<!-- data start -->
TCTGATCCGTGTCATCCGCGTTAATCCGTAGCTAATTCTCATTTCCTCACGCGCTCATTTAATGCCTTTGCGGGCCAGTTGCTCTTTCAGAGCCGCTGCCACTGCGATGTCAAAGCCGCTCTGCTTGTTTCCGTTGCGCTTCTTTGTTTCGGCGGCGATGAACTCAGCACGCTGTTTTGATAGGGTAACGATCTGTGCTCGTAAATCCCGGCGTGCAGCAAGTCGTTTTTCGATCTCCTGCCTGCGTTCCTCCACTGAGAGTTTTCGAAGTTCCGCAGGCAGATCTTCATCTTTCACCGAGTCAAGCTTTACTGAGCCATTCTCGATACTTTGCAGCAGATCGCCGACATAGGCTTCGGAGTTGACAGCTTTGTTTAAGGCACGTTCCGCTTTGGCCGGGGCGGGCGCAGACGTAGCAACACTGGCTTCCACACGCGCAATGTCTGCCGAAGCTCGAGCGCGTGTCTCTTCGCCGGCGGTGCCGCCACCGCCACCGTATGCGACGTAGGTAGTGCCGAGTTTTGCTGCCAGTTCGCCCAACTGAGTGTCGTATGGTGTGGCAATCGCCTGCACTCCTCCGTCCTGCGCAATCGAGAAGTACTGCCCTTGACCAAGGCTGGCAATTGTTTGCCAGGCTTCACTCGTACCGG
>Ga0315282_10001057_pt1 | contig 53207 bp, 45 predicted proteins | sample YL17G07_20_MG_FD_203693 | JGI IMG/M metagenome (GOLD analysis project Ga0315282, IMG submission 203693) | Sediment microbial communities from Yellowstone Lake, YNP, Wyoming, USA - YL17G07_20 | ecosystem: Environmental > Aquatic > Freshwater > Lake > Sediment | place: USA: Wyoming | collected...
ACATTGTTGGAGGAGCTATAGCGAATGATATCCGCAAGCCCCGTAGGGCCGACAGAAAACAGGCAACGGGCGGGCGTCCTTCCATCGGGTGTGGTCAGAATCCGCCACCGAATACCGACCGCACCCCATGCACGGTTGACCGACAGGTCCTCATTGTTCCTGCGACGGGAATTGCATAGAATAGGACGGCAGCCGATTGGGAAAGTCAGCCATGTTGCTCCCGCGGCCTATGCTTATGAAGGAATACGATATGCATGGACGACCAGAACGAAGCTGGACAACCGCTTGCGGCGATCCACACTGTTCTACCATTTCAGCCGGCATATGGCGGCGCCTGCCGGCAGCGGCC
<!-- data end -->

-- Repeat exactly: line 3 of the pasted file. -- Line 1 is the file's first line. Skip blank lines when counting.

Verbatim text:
ACATTGTTGGAGGAGCTATAGCGAATGATATCCGCAAGCCCCGTAGGGCCGACAGAAAACAGGCAACGGGCGGGCGTCCTTCCATCGGGTGTGGTCAGAATCCGCCACCGAATACCGACCGCACCCCATGCACGGTTGACCGACAGGTCCTCATTGTTCCTGCGACGGGAATTGCATAGAATAGGACGGCAGCCGATTGGGAAAGTCAGCCATGTTGCTCCCGCGGCCTATGCTTATGAAGGAATACGATATGCATGGACGACCAGAACGAAGCTGGACAACCGCTTGCGGCGATCCACACTGTTCTACCATTTCAGCCGGCATATGGCGGCGCCTGCCGGCAGCGGCC